Thursday, July 3, 2008

The Dragon Never Sleeps

The Dragon Never Sleeps - Glen Cook

Canon space has been ruled for thousands of years, overseen by immortal Guardships, ready to dispense justice and restore order with extreme prejudice. But the years have taken their toll, and for the crews, constantly undergoing a rebirth cycle to rival any karmic wheel, and the nascent AIs, things are not what they once were. Whole ships have gone silent, prowling about the uncharted rim, seeking the mysteries of the web, and worse, some have gone insane. Some are no more than ghost crewed flying dutchmen, while others have turned into dictatorial fiefdoms, and even the other ships fear their presence. Canon space has changed as well, what was once a human empire is a decaying husk, aliens, clones, and artificial constructs battle with rebel agitators and trade families to carve out their own pound of flesh.

Only one race challenged the Guardships for supremacy, and they have entered into the realm of myths and legends. The Ku recreated themselves into perfect soldiers and tacticians, adapting their race for one thing, the war, and even they were wiped out, except for one. After a hundred generations of rebellions rising and falling, the Ku's last and greatest general has resurfaced, and the time for vengeance has arrived.

But there are other things out there, things more horrible and strange than even the insane AIs of the Guardships. Aliens from beyond the Rim, and they look with hungry eyes on the bloated jewel of order known as Canon Space.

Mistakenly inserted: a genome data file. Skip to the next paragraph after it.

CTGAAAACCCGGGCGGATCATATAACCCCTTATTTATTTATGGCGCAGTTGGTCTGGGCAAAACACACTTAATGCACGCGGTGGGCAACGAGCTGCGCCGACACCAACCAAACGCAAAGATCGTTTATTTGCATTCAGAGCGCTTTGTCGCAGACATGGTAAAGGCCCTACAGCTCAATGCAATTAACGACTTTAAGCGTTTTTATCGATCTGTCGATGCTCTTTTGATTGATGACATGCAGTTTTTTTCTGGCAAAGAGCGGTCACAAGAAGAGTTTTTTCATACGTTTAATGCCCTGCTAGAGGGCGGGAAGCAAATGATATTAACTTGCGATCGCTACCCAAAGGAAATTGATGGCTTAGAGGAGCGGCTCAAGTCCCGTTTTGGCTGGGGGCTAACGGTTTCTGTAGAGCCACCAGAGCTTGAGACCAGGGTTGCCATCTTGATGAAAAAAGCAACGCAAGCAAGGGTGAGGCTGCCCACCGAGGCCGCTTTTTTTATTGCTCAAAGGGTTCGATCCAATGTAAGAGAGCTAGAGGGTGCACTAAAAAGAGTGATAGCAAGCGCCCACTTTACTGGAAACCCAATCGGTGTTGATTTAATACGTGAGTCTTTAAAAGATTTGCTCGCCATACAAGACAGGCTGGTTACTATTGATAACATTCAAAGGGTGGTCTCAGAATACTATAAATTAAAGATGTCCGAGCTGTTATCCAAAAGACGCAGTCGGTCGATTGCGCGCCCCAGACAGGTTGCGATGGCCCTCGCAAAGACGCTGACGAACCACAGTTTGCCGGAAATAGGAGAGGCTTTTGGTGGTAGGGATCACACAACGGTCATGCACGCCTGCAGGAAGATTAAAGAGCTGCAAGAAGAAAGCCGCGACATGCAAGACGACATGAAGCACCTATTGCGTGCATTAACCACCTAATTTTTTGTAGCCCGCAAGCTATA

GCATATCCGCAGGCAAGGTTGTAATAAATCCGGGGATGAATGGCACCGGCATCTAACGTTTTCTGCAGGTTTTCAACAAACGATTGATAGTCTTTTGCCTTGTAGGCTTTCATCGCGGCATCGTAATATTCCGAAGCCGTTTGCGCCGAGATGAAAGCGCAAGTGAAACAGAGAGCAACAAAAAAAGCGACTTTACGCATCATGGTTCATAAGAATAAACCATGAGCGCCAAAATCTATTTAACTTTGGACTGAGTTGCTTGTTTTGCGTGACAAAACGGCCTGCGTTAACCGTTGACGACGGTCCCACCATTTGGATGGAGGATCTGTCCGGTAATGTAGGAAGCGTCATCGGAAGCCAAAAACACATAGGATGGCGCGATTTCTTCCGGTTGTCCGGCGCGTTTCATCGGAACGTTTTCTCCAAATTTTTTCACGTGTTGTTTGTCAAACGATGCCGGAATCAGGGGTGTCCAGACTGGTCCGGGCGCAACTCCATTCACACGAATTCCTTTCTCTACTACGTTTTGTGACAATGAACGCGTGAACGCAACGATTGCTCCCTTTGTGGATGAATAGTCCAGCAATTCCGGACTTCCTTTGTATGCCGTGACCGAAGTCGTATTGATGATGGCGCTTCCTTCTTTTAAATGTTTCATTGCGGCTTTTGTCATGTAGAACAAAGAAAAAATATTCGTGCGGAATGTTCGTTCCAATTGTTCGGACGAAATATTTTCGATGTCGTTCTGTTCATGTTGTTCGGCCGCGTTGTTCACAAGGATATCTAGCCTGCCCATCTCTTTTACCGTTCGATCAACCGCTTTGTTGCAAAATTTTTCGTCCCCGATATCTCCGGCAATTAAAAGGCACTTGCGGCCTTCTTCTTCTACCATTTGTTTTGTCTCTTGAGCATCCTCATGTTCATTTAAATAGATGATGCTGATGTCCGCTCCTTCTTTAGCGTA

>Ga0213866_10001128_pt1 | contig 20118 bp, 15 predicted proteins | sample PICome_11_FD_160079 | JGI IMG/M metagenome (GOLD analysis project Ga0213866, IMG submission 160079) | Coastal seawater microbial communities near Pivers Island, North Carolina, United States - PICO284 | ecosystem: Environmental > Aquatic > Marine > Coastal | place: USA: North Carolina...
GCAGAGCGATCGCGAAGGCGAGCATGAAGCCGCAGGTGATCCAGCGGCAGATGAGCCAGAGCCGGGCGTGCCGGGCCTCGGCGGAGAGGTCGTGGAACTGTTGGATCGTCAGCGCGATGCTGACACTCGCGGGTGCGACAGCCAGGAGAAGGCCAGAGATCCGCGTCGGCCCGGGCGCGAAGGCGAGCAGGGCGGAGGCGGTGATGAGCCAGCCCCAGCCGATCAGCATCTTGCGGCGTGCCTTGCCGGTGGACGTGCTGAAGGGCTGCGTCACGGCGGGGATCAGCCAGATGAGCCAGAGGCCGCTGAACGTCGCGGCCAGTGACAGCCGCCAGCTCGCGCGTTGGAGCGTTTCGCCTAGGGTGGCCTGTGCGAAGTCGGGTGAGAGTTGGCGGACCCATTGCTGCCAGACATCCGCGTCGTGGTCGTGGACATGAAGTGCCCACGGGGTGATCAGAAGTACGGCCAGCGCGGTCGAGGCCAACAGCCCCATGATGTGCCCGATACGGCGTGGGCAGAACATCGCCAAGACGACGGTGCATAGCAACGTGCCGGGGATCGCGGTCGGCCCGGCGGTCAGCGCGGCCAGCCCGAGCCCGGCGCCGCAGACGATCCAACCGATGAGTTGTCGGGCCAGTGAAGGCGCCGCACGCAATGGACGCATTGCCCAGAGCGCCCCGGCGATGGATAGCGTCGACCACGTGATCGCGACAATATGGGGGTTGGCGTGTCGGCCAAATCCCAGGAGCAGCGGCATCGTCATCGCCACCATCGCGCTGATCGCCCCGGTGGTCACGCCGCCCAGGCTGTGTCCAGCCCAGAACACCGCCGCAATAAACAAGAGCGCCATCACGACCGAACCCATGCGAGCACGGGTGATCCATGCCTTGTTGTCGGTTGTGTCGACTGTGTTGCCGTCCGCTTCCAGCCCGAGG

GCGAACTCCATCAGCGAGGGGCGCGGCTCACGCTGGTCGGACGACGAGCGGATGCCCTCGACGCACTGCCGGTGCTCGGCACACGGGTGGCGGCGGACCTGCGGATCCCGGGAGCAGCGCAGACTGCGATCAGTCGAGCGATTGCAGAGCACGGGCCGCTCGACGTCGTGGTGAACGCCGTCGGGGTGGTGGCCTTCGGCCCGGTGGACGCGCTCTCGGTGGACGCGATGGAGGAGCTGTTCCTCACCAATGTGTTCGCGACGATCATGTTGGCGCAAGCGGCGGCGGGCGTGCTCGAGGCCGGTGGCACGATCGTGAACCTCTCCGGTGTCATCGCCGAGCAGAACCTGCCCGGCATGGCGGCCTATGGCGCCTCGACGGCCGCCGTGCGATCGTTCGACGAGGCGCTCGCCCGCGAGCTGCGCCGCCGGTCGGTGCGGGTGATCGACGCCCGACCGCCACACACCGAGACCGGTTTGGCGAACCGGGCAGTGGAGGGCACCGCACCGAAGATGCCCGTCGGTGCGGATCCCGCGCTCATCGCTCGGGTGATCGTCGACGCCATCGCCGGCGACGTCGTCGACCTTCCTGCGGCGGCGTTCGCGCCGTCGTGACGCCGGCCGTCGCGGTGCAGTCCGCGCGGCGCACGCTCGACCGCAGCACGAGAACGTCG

Let me first say, I am a fan of Glen Cook, from his Black Company to Garrett PI books, I've devoured them. And this one is no different, I would compare it to his Dread Empire books, with intricate plots and powerful, sometimes mysterious and unexplained forces pushing schemes within schemes. That said, I've only given the bare outlines of the plot above, but believe me, I couldn't explain it all without reams of pages, not to mention spoilers galore, best is to simply read the book.

As for the book itself, some of the description is a bit sparse, but Cook is able to do quite a bit with a few words, creating the atmosphere of a scene so palpable that you can feel the bulkheads. This is Space Opera at it's best, while still being somewhat believable. There aren't any immortal heroes(resurrected, yes, immortal, no) that right the wrongs of the universe, like the Black Company books, the Guardships have definitely drifted into the gray area of morality. With believable, if somewhat insane, characters, and a twisting plot, this is one of the few books that I can say that I didn't have a clue what would happen even as I turned the page. When I was finished there was that "oh wow" feeling that one gets after reading mindblowing literature, but also a hunger, that there could have been more, especially in the last few pages. But still, this one gets my full recommendation.

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